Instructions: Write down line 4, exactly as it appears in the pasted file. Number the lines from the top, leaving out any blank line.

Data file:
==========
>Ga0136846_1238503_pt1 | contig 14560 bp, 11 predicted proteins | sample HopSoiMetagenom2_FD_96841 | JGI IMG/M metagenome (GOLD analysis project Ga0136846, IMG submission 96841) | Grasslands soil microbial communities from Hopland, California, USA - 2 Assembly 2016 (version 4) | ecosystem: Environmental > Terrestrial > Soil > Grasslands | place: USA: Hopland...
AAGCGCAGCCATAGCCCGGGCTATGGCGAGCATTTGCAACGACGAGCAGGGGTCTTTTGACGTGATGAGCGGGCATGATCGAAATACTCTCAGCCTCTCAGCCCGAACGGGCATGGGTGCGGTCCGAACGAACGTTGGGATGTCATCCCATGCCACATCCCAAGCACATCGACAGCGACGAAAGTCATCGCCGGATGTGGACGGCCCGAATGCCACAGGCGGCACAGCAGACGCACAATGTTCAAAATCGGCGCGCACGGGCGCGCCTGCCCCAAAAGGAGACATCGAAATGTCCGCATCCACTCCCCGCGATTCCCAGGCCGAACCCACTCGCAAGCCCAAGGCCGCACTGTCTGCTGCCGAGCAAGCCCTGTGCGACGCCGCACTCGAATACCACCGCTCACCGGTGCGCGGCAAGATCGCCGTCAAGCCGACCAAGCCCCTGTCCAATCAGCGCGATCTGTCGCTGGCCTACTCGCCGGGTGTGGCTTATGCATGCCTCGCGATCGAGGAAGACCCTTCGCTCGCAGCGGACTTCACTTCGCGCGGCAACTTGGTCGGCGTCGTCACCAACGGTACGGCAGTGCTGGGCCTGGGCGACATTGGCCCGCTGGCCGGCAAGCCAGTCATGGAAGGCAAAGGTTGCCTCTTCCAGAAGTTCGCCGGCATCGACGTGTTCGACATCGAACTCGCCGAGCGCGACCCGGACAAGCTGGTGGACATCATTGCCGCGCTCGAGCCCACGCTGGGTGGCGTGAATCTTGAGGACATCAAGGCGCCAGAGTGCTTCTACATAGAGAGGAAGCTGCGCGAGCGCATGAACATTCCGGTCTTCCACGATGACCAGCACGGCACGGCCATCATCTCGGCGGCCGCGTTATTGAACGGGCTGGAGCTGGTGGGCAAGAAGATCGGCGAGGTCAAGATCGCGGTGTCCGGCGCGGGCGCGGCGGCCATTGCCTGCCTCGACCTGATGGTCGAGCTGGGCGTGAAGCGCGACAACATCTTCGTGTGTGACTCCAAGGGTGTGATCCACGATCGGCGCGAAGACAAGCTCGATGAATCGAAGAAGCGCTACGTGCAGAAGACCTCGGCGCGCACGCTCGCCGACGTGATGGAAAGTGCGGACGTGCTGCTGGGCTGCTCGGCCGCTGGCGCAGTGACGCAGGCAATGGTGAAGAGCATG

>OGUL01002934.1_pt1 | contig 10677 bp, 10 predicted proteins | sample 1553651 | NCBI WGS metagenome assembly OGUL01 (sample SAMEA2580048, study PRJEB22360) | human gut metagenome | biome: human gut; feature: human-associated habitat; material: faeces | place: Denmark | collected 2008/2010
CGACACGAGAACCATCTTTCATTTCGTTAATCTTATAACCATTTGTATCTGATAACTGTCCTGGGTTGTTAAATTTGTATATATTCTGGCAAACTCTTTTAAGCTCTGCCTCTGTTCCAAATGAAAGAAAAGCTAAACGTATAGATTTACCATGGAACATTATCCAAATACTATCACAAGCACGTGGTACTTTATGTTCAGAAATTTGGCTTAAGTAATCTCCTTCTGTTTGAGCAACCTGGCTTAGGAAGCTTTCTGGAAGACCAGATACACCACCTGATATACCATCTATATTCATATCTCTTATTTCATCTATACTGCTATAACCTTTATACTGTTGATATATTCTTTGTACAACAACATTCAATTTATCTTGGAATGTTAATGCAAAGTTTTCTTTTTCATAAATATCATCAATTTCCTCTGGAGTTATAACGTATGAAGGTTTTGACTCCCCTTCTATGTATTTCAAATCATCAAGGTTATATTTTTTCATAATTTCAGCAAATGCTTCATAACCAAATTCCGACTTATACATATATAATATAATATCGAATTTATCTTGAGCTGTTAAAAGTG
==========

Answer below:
CGACACGAGAACCATCTTTCATTTCGTTAATCTTATAACCATTTGTATCTGATAACTGTCCTGGGTTGTTAAATTTGTATATATTCTGGCAAACTCTTTTAAGCTCTGCCTCTGTTCCAAATGAAAGAAAAGCTAAACGTATAGATTTACCATGGAACATTATCCAAATACTATCACAAGCACGTGGTACTTTATGTTCAGAAATTTGGCTTAAGTAATCTCCTTCTGTTTGAGCAACCTGGCTTAGGAAGCTTTCTGGAAGACCAGATACACCACCTGATATACCATCTATATTCATATCTCTTATTTCATCTATACTGCTATAACCTTTATACTGTTGATATATTCTTTGTACAACAACATTCAATTTATCTTGGAATGTTAATGCAAAGTTTTCTTTTTCATAAATATCATCAATTTCCTCTGGAGTTATAACGTATGAAGGTTTTGACTCCCCTTCTATGTATTTCAAATCATCAAGGTTATATTTTTTCATAATTTCAGCAAATGCTTCATAACCAAATTCCGACTTATACATATATAATATAATATCGAATTTATCTTGAGCTGTTAAAAGTG